The Indonesia Blockchain Hub was launched on Thursday by the Creative Economy Agency (BEKRAF), the Indonesian Chamber of Commerce (KADIN), the Indonesian Blockchain Association, and blockchain-based agritech startup Hara.
Indonesia Blockchain Hub launch, @PundiXLabs, Twitter
The organization said it will act as a “gateway to Indonesia’s growing blockchain ecosystem” and a platform for local and international blockchain industry players to network and share knowledge.
“Indonesia is a huge market in Southeast Asia and the world, and there are so many opportunities to be explored here,” said Hara’s CEO and founder Regi Wahyu, who is also one of the founders of the Indonesia Blockchain Hub.
The organization will also address existing challenges in adopting blockchain in Indonesia, and provide education to the public.
“We believe that data transparency as enabled by blockchain technology will help the bottom of the societal pyramid to improve their welfare … [which] will lead to improvements in business and economic performance,” he said.
“Based on Hara’s experience … there remain challenges in explaining the socio-economic impact of blockchain for business, regulators, and the society in general. There is a need for a platform that can help improve awareness and understanding of the technology.”
Wahyu added that the Indonesia Blockchain Hub will create a meeting facility for blockchain actors, a training place for beginners, and a co-working space for blockchain entrepreneurs.
“That way, the place can be an incubator for creating ideas that can support Indonesia’s economy,” he said.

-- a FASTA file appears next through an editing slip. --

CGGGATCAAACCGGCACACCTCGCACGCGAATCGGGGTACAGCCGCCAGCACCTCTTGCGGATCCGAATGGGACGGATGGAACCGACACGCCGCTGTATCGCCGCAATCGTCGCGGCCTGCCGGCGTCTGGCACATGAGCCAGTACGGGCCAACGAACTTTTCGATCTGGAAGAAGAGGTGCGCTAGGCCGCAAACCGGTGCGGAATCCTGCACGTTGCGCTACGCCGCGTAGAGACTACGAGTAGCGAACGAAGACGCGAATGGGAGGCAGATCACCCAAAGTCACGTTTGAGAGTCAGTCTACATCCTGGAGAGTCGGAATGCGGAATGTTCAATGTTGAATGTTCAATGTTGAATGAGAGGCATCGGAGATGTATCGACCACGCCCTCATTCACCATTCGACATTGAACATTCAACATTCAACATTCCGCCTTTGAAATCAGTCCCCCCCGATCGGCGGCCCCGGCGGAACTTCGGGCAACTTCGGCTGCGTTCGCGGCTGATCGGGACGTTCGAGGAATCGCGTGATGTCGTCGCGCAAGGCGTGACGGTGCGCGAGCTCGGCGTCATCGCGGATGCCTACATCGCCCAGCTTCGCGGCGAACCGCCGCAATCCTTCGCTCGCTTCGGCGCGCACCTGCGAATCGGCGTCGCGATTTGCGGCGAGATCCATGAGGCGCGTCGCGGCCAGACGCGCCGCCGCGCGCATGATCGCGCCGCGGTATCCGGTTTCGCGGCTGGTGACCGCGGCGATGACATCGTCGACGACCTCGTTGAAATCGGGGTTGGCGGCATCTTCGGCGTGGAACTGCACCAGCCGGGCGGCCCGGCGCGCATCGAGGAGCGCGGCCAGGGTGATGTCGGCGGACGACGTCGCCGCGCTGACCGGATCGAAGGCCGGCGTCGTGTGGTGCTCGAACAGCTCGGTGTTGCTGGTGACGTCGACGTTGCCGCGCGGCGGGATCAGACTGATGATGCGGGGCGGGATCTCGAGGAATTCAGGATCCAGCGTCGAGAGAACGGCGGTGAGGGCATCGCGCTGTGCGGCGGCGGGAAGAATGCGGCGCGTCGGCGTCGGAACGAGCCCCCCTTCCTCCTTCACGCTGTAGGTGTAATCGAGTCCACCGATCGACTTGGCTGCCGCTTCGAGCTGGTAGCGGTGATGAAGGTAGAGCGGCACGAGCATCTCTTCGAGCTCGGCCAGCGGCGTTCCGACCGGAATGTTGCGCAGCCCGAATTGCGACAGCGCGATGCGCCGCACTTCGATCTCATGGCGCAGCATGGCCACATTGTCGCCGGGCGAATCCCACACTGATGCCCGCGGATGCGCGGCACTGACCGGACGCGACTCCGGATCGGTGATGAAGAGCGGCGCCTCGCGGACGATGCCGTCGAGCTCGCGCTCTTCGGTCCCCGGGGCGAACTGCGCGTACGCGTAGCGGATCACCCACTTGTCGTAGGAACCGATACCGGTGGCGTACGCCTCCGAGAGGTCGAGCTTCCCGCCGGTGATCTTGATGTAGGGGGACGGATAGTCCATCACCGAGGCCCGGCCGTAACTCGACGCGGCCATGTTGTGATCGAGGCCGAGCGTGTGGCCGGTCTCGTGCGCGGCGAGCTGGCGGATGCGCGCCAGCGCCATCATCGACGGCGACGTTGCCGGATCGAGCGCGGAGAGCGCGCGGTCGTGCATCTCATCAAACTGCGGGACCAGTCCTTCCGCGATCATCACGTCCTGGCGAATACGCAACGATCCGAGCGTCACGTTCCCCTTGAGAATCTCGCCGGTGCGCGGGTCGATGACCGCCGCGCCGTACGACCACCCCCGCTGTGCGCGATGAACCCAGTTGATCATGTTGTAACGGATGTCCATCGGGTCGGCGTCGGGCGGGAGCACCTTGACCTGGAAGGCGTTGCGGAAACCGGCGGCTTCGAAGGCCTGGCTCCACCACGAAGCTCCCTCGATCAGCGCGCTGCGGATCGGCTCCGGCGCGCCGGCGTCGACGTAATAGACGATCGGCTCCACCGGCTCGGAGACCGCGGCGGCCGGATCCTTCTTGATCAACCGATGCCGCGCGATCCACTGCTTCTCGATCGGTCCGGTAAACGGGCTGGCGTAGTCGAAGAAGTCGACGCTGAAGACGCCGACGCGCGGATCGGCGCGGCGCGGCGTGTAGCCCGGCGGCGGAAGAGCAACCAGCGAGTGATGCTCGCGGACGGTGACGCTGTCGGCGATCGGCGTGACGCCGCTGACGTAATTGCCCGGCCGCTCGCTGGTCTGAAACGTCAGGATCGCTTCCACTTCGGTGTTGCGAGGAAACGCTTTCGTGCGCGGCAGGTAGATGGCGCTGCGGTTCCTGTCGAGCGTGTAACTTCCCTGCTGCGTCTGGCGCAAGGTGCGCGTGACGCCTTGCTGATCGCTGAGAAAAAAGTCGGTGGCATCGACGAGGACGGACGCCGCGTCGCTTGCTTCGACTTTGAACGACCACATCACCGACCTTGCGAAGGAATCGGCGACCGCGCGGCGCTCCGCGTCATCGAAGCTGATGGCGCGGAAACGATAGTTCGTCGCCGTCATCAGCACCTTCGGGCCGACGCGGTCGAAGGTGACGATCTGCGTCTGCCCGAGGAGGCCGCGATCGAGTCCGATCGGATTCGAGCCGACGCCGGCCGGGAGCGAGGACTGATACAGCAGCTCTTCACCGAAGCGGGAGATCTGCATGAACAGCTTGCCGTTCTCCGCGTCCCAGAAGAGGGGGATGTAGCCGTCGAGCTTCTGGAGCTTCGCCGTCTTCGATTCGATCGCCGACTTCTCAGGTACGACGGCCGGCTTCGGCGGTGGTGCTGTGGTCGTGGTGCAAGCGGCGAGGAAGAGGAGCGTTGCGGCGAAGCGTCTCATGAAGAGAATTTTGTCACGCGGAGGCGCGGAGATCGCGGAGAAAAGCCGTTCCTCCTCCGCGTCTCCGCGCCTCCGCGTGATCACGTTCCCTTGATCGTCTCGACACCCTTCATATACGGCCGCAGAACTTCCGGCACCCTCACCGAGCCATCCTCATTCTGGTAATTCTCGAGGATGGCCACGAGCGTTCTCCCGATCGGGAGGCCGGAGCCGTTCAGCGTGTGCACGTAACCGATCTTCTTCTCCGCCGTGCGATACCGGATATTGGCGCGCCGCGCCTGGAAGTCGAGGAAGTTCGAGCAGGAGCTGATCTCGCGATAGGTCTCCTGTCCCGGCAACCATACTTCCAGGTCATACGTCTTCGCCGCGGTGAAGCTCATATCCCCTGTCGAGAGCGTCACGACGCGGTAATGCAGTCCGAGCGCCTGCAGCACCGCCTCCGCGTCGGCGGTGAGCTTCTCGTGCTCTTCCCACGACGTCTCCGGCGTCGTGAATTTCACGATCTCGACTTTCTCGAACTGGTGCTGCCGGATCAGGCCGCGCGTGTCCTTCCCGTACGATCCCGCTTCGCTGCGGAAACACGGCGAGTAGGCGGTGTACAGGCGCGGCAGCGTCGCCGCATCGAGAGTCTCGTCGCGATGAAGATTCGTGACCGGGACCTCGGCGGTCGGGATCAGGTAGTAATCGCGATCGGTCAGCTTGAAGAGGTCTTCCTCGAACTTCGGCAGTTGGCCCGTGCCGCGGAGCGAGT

The Indonesia Blockchain Hub joins the Asosiasi Blockchain Indonesia (Indonesian Blockchain Association), an organization launched in March. The association was founded by six blockchain companies with operations in Indonesia: Blocktech Indonesia, Blockchain Zoo, Indodax (formerly Bitcoin Indonesia), Indonesian Blockchain Network, Luno, and Pundi X. It is pushing for favorable regulation for the sector.
In the past years, blockchain technology has become a new trend in the Indonesian financial sector. Former finance minister Chatib Basri has said the technology can bring real impacts to the acceleration of the Indonesian economy and even advised banks to issue “their own digital currency.”
Ricky Persik, vice chairman of BEKRAF, has said that by implementing blockchain technology in the business sector, Indonesia could become more competitive.
Government institutions such as the postal service has begun implementing blockchain into several services.